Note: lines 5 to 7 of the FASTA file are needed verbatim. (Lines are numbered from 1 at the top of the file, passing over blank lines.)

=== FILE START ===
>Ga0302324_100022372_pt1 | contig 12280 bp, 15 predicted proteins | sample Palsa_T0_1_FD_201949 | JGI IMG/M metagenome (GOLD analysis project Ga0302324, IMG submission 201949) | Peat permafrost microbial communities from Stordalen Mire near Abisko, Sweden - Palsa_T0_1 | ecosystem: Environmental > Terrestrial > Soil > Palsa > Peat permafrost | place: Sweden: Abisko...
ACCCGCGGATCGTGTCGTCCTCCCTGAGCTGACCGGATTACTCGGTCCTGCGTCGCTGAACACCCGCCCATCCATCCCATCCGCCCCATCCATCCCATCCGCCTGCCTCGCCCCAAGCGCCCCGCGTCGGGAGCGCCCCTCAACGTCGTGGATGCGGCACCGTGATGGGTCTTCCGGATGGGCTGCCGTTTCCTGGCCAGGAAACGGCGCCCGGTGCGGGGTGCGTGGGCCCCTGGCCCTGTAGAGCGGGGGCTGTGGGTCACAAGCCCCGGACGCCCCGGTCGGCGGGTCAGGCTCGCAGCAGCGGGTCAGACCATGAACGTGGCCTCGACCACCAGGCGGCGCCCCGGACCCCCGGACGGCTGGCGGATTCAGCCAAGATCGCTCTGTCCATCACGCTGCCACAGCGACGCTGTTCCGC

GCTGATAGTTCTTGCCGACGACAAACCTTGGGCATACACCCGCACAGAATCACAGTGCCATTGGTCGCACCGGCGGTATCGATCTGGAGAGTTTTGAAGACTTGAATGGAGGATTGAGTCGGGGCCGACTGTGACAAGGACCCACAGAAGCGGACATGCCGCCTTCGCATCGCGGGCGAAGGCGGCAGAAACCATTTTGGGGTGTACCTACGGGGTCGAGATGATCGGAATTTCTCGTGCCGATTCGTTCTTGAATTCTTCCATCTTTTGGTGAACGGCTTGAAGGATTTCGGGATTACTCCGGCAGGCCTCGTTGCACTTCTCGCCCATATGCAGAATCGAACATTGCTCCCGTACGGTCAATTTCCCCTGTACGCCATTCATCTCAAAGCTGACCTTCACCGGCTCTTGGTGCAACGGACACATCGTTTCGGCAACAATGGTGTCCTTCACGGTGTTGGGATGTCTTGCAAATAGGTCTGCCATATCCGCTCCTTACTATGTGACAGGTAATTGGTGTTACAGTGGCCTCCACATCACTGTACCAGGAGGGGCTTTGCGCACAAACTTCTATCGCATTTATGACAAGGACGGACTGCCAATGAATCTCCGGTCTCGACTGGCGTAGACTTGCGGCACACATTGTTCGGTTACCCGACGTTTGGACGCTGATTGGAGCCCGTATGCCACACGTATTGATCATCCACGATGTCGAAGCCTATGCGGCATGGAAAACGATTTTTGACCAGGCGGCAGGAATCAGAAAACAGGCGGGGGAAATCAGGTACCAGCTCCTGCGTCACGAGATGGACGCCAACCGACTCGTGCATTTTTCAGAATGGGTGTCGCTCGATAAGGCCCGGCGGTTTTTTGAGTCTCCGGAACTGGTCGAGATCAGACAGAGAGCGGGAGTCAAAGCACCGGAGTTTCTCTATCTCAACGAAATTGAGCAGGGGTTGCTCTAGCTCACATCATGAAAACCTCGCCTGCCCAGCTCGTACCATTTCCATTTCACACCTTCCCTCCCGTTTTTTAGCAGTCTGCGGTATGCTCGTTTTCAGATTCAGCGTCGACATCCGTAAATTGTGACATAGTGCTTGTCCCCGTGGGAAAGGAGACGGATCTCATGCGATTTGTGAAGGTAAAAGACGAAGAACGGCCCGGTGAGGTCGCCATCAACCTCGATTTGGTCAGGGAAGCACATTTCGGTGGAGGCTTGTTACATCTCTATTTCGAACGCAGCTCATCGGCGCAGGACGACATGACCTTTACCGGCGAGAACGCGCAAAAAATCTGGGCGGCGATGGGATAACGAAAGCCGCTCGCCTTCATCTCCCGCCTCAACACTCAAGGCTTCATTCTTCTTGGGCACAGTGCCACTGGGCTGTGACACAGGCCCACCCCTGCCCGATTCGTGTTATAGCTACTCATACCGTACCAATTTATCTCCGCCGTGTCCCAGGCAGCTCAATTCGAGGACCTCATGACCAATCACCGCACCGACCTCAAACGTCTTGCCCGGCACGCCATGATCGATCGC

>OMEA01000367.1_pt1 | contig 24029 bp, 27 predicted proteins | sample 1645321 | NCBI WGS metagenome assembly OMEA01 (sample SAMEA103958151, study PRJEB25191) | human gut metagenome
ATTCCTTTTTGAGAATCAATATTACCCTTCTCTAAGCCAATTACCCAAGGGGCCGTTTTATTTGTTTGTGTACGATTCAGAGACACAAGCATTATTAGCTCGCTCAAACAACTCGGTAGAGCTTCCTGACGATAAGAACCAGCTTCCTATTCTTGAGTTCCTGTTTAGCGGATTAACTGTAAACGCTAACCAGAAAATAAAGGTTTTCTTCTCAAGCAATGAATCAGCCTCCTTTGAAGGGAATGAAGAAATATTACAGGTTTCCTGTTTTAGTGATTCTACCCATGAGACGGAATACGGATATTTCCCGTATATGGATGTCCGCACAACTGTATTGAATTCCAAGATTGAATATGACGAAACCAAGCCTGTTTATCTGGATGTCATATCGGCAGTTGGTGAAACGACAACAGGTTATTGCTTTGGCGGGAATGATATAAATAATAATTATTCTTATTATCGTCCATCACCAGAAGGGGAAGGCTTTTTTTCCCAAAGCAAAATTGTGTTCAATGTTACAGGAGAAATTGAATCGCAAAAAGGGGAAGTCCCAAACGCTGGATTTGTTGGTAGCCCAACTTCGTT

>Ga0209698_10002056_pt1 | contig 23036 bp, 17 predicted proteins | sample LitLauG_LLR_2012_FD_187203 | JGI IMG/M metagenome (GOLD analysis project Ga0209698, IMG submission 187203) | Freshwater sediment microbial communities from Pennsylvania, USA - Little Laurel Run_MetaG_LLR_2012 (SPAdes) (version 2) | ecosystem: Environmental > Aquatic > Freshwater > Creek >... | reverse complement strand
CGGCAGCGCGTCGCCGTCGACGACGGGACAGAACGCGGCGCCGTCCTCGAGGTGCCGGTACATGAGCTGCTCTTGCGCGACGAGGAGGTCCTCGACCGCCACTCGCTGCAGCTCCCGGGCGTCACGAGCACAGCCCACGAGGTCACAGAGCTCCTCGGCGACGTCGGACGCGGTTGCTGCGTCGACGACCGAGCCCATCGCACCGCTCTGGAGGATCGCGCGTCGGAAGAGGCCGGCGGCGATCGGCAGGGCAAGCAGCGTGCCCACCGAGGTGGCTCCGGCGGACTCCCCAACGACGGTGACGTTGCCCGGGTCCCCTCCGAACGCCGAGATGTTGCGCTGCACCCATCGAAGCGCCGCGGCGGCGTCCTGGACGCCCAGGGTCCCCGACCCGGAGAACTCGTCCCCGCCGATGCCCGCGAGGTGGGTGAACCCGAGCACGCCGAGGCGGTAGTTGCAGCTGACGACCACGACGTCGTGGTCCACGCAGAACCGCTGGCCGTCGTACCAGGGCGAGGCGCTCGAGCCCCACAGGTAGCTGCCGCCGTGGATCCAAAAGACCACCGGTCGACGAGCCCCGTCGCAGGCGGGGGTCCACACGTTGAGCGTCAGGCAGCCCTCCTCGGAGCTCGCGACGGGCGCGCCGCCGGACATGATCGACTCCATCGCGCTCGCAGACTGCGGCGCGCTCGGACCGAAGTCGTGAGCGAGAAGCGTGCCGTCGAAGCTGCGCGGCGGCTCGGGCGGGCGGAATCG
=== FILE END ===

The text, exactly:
ATTCCTTTTTGAGAATCAATATTACCCTTCTCTAAGCCAATTACCCAAGGGGCCGTTTTATTTGTTTGTGTACGATTCAGAGACACAAGCATTATTAGCTCGCTCAAACAACTCGGTAGAGCTTCCTGACGATAAGAACCAGCTTCCTATTCTTGAGTTCCTGTTTAGCGGATTAACTGTAAACGCTAACCAGAAAATAAAGGTTTTCTTCTCAAGCAATGAATCAGCCTCCTTTGAAGGGAATGAAGAAATATTACAGGTTTCCTGTTTTAGTGATTCTACCCATGAGACGGAATACGGATATTTCCCGTATATGGATGTCCGCACAACTGTATTGAATTCCAAGATTGAATATGACGAAACCAAGCCTGTTTATCTGGATGTCATATCGGCAGTTGGTGAAACGACAACAGGTTATTGCTTTGGCGGGAATGATATAAATAATAATTATTCTTATTATCGTCCATCACCAGAAGGGGAAGGCTTTTTTTCCCAAAGCAAAATTGTGTTCAATGTTACAGGAGAAATTGAATCGCAAAAAGGGGAAGTCCCAAACGCTGGATTTGTTGGTAGCCCAACTTCGTT

>Ga0209698_10002056_pt1 | contig 23036 bp, 17 predicted proteins | sample LitLauG_LLR_2012_FD_187203 | JGI IMG/M metagenome (GOLD analysis project Ga0209698, IMG submission 187203) | Freshwater sediment microbial communities from Pennsylvania, USA - Little Laurel Run_MetaG_LLR_2012 (SPAdes) (version 2) | ecosystem: Environmental > Aquatic > Freshwater > Creek >... | reverse complement strand
CGGCAGCGCGTCGCCGTCGACGACGGGACAGAACGCGGCGCCGTCCTCGAGGTGCCGGTACATGAGCTGCTCTTGCGCGACGAGGAGGTCCTCGACCGCCACTCGCTGCAGCTCCCGGGCGTCACGAGCACAGCCCACGAGGTCACAGAGCTCCTCGGCGACGTCGGACGCGGTTGCTGCGTCGACGACCGAGCCCATCGCACCGCTCTGGAGGATCGCGCGTCGGAAGAGGCCGGCGGCGATCGGCAGGGCAAGCAGCGTGCCCACCGAGGTGGCTCCGGCGGACTCCCCAACGACGGTGACGTTGCCCGGGTCCCCTCCGAACGCCGAGATGTTGCGCTGCACCCATCGAAGCGCCGCGGCGGCGTCCTGGACGCCCAGGGTCCCCGACCCGGAGAACTCGTCCCCGCCGATGCCCGCGAGGTGGGTGAACCCGAGCACGCCGAGGCGGTAGTTGCAGCTGACGACCACGACGTCGTGGTCCACGCAGAACCGCTGGCCGTCGTACCAGGGCGAGGCGCTCGAGCCCCACAGGTAGCTGCCGCCGTGGATCCAAAAGACCACCGGTCGACGAGCCCCGTCGCAGGCGGGGGTCCACACGTTGAGCGTCAGGCAGCCCTCCTCGGAGCTCGCGACGGGCGCGCCGCCGGACATGATCGACTCCATCGCGCTCGCAGACTGCGGCGCGCTCGGACCGAAGTCGTGAGCGAGAAGCGTGCCGTCGAAGCTGCGCGGCGGCTCGGGCGGGCGGAATCG